Containers are all the rage. Containerization of workloads certainly makes trouble shooting and deploying models and environments easier. The complexity comes into the ability to load durable storage into the container. Either all the data is loaded into each container, the container security model is breached to allow durable storage connections, or a container bridge is deployed that allows full fidelity security containers that can leverage file or object external systems for durable model data. Our recommended approach would be a container bridge to maintain container security and allow external shared durable storage for model and training data. This allows manageability and scale to be maximized.
What does good look like?
Let’s start to tie back some of the items raised above to drill into the specifics.
Let’s assume you have a series of Inception and NLP models running at scale. Based upon our internal analysis running several deep learning frameworks, storage profiles as Random IO (i.e., random reads) for Deep Learning. If you assume a highly read centric workload when training or deploying inference models, they each have different level of parallelism. Training can only go so embarrassingly parallel with respect to GPU size and how the mini-batch optimizers are organized. Inference of trained models can deploy in very embarrassingly parallel configurations. This brings different levels of dynamics when all are running at once in the same cluster. If the training is isolated to one cluster of compute/storage and inference is serviced via another cluster, this will be easier to model mathematically. If you have serialized your data, it will allow a manageable compression and optimization of file management. A single serialized file will add more single file concurrency than managing a myriad of small files though. The tradeoff occurs when a storage subsystem doesn’t degrade latency via little’s law with more concurrent connections and allows optimization of storage and management through serialization. If the overarching factors start to sound like chess vs checkers, then you are starting to realize the complexity associated with Scaling AI.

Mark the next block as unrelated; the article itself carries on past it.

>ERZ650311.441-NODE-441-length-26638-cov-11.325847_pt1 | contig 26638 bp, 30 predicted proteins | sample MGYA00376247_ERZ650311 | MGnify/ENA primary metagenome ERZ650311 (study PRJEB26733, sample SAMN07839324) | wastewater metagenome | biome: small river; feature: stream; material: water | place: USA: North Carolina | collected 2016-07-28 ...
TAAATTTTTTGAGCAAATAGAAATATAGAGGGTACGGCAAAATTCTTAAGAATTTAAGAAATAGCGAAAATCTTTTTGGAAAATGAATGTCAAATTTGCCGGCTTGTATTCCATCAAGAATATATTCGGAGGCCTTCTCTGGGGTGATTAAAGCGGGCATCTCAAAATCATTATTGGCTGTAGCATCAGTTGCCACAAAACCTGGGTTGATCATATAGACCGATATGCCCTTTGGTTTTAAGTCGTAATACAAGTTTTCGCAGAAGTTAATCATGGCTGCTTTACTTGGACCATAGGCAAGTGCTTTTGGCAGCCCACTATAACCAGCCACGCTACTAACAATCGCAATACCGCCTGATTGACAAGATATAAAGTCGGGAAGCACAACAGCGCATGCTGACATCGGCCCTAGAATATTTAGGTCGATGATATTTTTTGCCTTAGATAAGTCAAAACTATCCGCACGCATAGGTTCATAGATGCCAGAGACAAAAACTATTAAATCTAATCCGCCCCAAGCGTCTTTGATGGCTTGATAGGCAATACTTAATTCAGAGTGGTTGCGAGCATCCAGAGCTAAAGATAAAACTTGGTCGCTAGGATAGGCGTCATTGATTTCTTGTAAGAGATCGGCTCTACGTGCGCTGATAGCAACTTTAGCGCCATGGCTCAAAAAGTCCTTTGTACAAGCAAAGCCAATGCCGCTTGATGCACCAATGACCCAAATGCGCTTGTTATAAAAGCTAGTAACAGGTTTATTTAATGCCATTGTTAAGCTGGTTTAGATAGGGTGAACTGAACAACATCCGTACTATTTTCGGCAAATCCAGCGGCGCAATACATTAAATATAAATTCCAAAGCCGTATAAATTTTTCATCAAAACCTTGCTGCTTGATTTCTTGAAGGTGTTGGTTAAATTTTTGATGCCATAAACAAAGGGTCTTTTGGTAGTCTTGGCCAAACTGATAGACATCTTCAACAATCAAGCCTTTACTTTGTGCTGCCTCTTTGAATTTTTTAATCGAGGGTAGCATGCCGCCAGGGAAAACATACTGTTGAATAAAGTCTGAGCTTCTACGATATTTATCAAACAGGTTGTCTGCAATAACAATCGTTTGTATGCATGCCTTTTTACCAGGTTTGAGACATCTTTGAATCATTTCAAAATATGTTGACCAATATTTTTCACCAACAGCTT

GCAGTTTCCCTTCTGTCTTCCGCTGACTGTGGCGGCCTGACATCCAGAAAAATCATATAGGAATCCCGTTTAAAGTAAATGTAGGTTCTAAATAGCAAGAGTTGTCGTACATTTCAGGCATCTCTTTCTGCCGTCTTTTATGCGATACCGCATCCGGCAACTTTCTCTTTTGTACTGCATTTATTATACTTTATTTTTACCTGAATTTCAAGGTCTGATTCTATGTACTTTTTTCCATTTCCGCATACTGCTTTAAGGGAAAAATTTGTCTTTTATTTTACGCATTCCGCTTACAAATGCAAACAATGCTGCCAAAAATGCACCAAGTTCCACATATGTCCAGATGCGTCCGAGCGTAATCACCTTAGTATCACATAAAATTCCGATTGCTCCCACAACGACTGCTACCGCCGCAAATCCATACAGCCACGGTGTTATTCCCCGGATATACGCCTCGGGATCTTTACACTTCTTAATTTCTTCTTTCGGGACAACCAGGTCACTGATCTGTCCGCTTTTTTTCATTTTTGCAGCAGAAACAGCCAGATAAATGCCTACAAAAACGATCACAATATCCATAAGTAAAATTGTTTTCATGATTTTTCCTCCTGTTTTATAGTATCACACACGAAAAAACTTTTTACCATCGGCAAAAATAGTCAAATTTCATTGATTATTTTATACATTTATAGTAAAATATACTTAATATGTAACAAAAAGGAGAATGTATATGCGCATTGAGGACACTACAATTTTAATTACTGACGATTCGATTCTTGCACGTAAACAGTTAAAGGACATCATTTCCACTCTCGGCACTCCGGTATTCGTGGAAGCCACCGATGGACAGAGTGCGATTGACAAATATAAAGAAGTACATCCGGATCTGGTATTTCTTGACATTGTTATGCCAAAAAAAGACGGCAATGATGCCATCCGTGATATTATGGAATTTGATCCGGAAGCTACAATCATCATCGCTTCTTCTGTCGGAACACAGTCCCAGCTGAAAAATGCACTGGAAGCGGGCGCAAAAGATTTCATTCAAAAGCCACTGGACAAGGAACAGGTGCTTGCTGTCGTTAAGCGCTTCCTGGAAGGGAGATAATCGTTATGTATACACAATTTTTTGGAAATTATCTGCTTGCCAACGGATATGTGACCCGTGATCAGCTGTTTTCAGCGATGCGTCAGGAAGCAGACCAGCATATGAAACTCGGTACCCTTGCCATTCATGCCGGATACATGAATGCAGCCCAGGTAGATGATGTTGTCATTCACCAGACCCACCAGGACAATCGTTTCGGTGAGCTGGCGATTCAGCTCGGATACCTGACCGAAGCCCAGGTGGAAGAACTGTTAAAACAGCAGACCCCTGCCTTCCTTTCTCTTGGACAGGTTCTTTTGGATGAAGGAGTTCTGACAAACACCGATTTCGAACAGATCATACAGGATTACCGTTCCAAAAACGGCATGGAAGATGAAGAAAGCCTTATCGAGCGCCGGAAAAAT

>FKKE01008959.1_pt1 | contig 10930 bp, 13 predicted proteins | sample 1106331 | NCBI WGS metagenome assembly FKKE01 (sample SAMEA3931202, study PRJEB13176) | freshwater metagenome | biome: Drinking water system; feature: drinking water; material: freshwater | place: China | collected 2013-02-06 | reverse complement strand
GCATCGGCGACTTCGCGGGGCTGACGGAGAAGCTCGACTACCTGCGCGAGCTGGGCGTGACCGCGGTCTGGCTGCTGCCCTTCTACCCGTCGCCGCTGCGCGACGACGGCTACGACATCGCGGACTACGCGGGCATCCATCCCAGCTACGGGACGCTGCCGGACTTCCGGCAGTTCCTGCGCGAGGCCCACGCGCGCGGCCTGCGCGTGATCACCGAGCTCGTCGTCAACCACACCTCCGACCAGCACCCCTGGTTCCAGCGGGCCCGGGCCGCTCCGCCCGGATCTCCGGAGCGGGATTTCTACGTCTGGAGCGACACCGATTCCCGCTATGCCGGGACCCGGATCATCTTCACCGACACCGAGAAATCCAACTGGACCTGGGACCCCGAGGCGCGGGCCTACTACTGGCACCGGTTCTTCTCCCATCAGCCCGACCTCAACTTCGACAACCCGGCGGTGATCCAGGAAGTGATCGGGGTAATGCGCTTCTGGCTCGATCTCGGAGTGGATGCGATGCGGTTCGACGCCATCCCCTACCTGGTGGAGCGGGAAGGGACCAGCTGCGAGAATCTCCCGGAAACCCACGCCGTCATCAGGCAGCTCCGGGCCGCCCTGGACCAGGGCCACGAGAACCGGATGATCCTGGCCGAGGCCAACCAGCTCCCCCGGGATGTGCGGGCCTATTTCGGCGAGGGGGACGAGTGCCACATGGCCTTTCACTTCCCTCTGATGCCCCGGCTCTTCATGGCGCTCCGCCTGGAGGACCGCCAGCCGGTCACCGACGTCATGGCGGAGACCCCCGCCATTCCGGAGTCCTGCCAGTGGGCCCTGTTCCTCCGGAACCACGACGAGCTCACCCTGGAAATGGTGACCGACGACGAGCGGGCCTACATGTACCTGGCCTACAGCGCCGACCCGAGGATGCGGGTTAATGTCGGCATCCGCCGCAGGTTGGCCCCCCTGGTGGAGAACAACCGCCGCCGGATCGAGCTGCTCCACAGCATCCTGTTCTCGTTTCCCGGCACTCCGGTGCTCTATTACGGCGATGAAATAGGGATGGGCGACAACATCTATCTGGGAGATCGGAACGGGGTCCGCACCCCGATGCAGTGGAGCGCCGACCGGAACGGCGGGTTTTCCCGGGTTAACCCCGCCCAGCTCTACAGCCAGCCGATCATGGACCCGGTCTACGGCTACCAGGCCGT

If you assume a compute farm worthy of embarrassingly parallel workloads, then you can start the math model around your environment. Little’s Law is a good place to start. How many concurrent models should we expect of what types (training vs inference)? What types of architectures within the Neural Network on what sized images, text bits, or serialized files in what configurations (e.g., CNNs, RNNs)? What is the expectation around turn time with regard to wall clock model completion times? These factors can be leveraged into network capabilities modelling (10G vs 40G for example), storage chassis with concurrency and bandwidth metrics (1M concurrent reads per second at 15 GB/sec per 4u storage chassis).
The net of the effort is an engineering math model that can be simulated to understand capabilities around the scaled AI environment. This takes you a far cry from writing your first trained model to achieve business outcomes and curious how that will deploy at scale to service your production customers. Questions you might want to slowly answer as you build out your Scaled AI environment:
- What level of concurrency can my storage support before latency ticks up?
- What is my container bridge strategy?
- What level of performance am I expecting and or getting in my PoCs?
- What is the scale of the durable storage for training vs inference?
- How comfortable am I doing this alone or do I want to talk to something who does this for a living?